Kan. bill hopes to increase voter turnout

TOPEKA (KSNT) – One state representative is looking at an improved bill to increase voter turnout. This comes a day after low turnout for statewide for municipal elections.
“The voter participation results from yesterday’s spring election is just another painful reminder of why we need this legislation,” says House Elections Chair, Rep. Mark Kahrs.

But just how low was yesterday’s turnout?

“Here in Topeka, voter participation was below 10 and a half percent. Several rural counties did not even have enough candidates file to require and necessitate a primary election,” says Kahrs.

A low turnout is something he contributes to cold weather, limited campaigning, and simply voters being unaware of an election. Which is why legislators are working to eliminate spring elections and move all elections to the fall of even numbered years.

This is a compromise of a bill that was approved by the Senate last week. However, in the Senate proposal it placed municipal elections on odd years. Kahrs wants the final bill to have all of the elections in the fall of even years, with municipal elections being non-partisan.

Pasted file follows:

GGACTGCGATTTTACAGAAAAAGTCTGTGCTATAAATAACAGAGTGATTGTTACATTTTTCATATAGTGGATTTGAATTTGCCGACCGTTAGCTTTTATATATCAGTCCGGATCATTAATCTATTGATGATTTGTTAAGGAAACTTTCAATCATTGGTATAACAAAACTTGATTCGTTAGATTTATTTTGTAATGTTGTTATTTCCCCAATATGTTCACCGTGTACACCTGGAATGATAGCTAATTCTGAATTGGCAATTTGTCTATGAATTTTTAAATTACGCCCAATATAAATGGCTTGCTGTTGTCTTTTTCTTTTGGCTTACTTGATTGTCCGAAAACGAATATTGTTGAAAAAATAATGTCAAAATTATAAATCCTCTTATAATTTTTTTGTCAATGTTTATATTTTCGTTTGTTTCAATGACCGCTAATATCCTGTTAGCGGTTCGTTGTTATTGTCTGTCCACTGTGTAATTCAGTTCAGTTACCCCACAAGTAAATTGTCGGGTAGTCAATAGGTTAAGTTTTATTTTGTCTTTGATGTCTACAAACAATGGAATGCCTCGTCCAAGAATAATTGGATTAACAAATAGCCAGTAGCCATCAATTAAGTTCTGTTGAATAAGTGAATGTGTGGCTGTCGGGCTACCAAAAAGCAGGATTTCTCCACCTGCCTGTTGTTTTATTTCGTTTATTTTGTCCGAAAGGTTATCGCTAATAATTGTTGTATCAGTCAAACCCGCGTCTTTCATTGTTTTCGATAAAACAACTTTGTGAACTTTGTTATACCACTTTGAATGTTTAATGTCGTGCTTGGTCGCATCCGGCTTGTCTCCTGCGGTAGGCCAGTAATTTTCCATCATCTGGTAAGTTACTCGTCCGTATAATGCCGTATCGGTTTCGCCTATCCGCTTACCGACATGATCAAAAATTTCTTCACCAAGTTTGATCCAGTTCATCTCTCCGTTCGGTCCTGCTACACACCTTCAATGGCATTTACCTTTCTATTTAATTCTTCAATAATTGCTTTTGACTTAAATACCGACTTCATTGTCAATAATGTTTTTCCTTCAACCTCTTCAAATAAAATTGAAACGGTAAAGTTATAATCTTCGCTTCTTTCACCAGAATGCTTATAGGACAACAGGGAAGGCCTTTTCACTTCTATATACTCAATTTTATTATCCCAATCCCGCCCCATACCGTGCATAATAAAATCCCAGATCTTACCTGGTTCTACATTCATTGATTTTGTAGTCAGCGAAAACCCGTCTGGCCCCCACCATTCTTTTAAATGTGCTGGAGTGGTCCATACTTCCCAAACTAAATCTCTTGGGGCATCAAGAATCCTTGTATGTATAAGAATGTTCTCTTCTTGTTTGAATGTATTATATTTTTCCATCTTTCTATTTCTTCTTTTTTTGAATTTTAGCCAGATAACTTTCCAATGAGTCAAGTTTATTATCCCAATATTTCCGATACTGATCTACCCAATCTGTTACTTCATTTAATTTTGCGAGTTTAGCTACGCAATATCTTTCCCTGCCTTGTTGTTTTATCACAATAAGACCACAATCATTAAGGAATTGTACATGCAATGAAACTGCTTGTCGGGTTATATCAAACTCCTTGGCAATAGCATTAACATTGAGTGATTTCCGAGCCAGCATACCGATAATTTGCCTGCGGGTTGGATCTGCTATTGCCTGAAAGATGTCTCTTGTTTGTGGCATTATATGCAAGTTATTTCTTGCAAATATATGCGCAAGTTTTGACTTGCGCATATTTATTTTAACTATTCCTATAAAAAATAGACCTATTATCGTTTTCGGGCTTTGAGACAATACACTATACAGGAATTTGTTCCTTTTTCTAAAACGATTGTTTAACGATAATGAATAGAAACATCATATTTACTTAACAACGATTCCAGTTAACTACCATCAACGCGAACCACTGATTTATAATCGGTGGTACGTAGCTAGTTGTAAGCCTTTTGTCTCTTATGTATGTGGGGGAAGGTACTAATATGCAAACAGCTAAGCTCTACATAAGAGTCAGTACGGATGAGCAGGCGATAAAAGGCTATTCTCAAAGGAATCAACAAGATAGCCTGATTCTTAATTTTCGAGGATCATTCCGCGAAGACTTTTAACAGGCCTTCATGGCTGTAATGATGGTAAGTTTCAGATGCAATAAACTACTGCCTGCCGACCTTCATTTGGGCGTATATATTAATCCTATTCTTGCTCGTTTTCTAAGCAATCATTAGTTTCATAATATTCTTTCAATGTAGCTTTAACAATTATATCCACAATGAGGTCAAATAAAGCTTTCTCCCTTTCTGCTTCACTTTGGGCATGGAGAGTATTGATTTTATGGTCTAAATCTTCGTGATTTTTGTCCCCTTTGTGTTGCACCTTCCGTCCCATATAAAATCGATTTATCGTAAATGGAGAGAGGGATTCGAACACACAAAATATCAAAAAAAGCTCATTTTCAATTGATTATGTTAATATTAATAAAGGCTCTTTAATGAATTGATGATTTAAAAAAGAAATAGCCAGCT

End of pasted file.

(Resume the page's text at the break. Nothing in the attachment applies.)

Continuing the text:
“There’s no question; spring elections don’t work,” says Kahrs.

“There’s local elected officials who feel that they benefit from low turnout and want to keep it, but the people that we represent, republicans, democrats, and independents all prefer to moving these elections due to the ease of voting one time,” says House representative Steve Huebert.

An ease for some, but not the election offices.

“If elections were held in even years, then that would be quite difficult,” says Shawnee County Election Commissioner, Andrew Howell.

It would be difficult because it could double the size of ballots. Larger ballots mean the need for more staff checking for errors and longer wait times for voters at the polls.

However, “No matter what policy is made, we’ll do the best that we can to make sure that it’s functional.” says Howell.

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